It’s like SatNav for the golf course, but it’s much easier to use than the one in my car, and it doesn’t have that monotone voiced woman telling me I’ve ‘driven’ in the wrong direction. I love this gadget; it is proving itself to be a really useful course management aid. By giving you targets to aim for and to avoid, it helps you make better decisions off the tee. Using the Driver less often, I have been finding more fairways and greens in regulation, which has got to be a good route to saving shots.

At £299.95 it’s not cheap. After all you could have your choice of drivers for this kind of money. But I would lay a £10 bet that you would save more shots on your next round with SkyCaddie in your hand, than a new driver in your bag!

The only potential drawback is that your playing partners will start asking you for distances from around the 2nd hole until the end of the round – Tell them to get their own!

Products I have Been Trying This Month

Always looking to save shots I recently fitted a 2Thumb putter grip to my putter. 10 minutes to fit it, 15 minutes practice with it and off I went onto the golf course. 3 rounds later my putting stats have improved by just over 1 stroke a round and I feel as if I cannot miss from 8 foot. If I could save a stroke for every £17.99 I spent on golf equipment it would cost me just £233.87 to get to scratch!

There are at least 7 different ways to grip it and it certainly feels different when you first pick it up. It stops you breaking your wrists and reduces putter face rotation and I’ve found it has helped me achieve a better roll on the ball. – 3 different styles, 7 different colours, prices from £14.99 to £17.99 per grip. As a bonus it will soon be shipping with a putting lesson DVD from PGA Master Professional Denis Pugh.

Friday, 27 June 2008

New Golf Video Website Launched

Hi, if you've dropped by and looked around then you will probably know that I am focusing on trying anything and everything to improve my golf. In fact over the past few weeks and months I have been busy working with a team of classy golfers and world famous coaches to create a new website aimed at improving standards and lowering handicaps worldwide. It's currently in beta testing and we'd love your feedback so why not take a look. It features:

Hundreds of free golf video tips from famous golf coaches
The ability to upload your own swing and ask questions of experts in golf forums
A UK golf club directory with great course descriptions, reviews, maps, photos and videos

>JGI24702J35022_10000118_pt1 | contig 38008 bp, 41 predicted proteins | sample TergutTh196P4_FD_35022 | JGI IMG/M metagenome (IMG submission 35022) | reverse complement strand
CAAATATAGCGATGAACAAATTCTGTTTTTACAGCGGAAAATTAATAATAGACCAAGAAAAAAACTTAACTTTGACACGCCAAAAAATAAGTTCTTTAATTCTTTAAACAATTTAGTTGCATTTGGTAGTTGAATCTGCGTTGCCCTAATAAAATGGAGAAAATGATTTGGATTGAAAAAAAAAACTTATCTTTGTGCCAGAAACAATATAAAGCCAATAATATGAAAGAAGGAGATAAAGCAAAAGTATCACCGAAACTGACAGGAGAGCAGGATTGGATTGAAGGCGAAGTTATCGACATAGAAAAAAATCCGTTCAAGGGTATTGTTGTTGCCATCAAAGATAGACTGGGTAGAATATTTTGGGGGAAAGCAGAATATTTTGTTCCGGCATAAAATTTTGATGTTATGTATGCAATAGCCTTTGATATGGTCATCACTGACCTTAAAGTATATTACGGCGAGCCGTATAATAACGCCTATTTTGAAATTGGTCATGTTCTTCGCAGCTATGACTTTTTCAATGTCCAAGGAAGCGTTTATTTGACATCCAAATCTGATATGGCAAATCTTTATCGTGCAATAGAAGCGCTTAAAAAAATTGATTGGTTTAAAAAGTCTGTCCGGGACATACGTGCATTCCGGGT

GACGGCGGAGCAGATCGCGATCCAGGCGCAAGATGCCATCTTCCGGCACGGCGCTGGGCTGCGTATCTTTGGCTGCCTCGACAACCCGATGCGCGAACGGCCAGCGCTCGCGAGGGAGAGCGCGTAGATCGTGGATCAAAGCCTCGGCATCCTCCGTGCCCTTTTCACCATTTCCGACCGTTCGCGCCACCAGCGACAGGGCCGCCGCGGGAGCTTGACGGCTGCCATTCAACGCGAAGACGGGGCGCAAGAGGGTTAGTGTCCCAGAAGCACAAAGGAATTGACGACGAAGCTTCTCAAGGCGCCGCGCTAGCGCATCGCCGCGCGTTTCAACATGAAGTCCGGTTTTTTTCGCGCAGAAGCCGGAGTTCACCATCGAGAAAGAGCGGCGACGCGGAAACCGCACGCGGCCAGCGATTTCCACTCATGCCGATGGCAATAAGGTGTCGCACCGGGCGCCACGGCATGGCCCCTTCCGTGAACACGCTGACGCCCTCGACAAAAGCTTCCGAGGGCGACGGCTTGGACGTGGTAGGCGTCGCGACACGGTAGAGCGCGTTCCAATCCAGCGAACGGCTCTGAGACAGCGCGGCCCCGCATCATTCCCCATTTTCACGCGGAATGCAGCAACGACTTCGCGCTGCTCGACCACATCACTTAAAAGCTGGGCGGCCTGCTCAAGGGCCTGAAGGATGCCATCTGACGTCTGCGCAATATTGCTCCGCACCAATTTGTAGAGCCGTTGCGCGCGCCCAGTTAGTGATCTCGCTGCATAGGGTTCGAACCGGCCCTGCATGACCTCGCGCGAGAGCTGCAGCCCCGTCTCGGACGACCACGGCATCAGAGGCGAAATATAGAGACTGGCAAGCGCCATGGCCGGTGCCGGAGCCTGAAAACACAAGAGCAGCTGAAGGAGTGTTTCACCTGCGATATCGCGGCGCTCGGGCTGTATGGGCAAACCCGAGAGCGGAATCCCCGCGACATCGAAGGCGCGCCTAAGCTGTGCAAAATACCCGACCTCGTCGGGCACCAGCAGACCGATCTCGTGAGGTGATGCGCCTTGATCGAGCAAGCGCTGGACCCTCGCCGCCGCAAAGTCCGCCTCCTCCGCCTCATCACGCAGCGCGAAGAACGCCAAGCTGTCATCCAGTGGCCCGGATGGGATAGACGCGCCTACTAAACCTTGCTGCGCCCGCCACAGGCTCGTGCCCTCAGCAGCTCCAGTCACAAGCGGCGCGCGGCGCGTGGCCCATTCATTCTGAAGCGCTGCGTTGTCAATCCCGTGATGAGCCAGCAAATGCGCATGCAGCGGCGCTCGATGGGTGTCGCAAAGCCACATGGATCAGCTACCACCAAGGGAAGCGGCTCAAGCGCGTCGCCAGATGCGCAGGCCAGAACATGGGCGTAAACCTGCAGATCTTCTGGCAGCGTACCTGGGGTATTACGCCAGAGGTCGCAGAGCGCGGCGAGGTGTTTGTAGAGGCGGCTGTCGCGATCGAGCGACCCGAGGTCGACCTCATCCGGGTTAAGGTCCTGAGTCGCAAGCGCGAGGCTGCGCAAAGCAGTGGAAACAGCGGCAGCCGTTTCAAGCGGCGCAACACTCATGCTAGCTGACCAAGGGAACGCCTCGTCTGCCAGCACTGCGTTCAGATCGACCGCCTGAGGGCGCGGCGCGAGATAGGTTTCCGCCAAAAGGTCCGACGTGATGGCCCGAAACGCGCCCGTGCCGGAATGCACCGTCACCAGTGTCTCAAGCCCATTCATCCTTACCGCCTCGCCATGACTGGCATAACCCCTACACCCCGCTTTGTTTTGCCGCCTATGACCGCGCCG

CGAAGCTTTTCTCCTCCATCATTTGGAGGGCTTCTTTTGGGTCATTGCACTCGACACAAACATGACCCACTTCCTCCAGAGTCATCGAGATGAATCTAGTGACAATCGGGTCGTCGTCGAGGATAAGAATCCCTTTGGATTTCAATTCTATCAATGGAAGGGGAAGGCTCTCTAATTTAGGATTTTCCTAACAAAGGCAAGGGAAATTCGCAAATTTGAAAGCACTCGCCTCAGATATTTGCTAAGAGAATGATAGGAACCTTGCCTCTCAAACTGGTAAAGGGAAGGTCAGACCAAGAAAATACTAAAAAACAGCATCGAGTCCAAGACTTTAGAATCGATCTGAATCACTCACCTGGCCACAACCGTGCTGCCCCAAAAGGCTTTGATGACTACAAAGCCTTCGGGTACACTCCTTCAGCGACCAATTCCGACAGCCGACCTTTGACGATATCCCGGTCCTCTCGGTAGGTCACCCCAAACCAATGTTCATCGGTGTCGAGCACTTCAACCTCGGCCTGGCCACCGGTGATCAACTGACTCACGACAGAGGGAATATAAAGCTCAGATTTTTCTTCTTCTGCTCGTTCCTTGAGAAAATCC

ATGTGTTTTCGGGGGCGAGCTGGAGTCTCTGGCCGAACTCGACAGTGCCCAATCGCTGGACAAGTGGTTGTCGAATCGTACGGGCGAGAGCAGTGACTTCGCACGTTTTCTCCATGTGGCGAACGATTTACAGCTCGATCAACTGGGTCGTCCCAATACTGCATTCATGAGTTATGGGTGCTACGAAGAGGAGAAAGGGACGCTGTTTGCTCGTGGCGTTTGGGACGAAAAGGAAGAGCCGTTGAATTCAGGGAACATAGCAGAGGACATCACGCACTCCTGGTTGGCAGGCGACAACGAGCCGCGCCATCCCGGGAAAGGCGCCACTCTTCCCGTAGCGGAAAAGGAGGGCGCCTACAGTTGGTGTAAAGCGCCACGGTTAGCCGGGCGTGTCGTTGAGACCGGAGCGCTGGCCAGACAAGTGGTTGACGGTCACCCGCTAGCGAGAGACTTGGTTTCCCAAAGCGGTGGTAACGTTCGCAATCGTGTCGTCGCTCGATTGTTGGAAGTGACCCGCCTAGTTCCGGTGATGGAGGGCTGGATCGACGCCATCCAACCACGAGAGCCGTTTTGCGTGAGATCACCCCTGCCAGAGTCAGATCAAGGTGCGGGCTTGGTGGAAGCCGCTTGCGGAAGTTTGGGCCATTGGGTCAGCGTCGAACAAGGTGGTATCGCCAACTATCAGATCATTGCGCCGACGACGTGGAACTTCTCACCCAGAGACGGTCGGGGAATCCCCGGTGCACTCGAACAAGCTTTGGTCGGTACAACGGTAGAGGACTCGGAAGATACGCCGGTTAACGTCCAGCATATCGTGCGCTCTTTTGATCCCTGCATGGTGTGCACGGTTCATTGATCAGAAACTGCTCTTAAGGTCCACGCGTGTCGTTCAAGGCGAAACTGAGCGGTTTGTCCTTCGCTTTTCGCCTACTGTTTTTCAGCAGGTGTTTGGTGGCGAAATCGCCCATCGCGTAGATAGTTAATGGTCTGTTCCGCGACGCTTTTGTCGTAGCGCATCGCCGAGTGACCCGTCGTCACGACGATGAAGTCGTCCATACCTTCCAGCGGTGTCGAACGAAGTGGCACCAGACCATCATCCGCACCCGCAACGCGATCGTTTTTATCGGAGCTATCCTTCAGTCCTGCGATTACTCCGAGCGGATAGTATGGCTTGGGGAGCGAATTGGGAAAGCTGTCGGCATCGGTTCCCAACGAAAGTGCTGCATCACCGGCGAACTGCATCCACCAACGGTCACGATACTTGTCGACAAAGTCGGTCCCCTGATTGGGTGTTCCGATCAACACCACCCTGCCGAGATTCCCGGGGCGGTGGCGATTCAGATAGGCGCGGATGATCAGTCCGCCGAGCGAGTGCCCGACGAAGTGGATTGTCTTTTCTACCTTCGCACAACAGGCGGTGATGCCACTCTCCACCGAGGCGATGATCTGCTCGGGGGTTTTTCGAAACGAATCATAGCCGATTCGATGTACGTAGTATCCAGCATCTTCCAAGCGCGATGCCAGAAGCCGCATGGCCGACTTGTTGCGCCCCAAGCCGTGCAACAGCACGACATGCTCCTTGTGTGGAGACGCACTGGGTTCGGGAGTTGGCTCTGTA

A Golf Day Wizard making it easy to organise your golf day

Give it a try and let me know your comments!

Thursday, 22 May 2008

New Prototype Golf Swing Training Aid Testing

Every now and then you read about a remarkable individual who has miraculously gone from 28 handicap to scratch in a matter of months. Much as I’d love to think that could happen to me, or better, that I could actually invest the emotional and physical effort to make it happen. It’s as unrealistic for me as it is for the majority of amateur golfers who have; a) a job; b) a family; c) a life.

For me, just a minor miracle will do. If I can improve from a playing handicap of 24 to single figures in less than 2 years then I will be happy. If along my journey I can share some of my experiences with other golfers who want to embark on a similar journey, then so much the better. I will leave no stone unturned, no gizmo untried, no DVD unwatched in my quest over the coming months.

Since the PGA Show I have waded through my shiny new pile of ‘paraphenalia for lost and desperate souls’ and carefully selected a range of products for experimentation.

First up, was the peculiarly named “Tour Impact”, or TI for short. It is a strange name to give to a training aid that is so full of delicate electronics that you cannot actually hit a ball with it!

The idea behind the TI, is that it is a practice club that helps you swing with the rhythm, tempo and timing of a tour pro. A bold claim - and one the manufacturer claims is achievable by blending recorded swings of 10 top tour professionals (they don’t tell you who they are) into a realistic feeling golf club.

The idea is simple enough, you select the speed that you feel is the most desirable for you; then you swing the club in time to the different sounds that the club emits. From a nice address position, as soon as you start your backswing you hear a loud audible tone; this tone then changes in pitch during the downswing, with a distinctive ‘swoosh’ sound through impact. The idea is simple enough; make enough practice swings keeping time with the sounds you are hearing and you will ingrain a consistent rhythm into your swing.

In theory, and to be fair with some practice, you should start to be able to mimic the timing and rhythm of your chosen tour professional. I have used this throughout every practice session for over a month, and although I cannot quite get over the fact that I cannot hit the ball with it, I have found it to be really quite useful and entertaining.

There are 10 speed settings (0 – slowest to 9 – ridiculously fast) and after 10 minutes of great fun trying to swing so fast I nearly pulled a muscle I finally settled for using it at 0, its slowest setting. With the setting at 9, I could barely finish the backswing before hearing the ‘swoosh’ of impact – I am not sure it’s physically possible to swing that fast!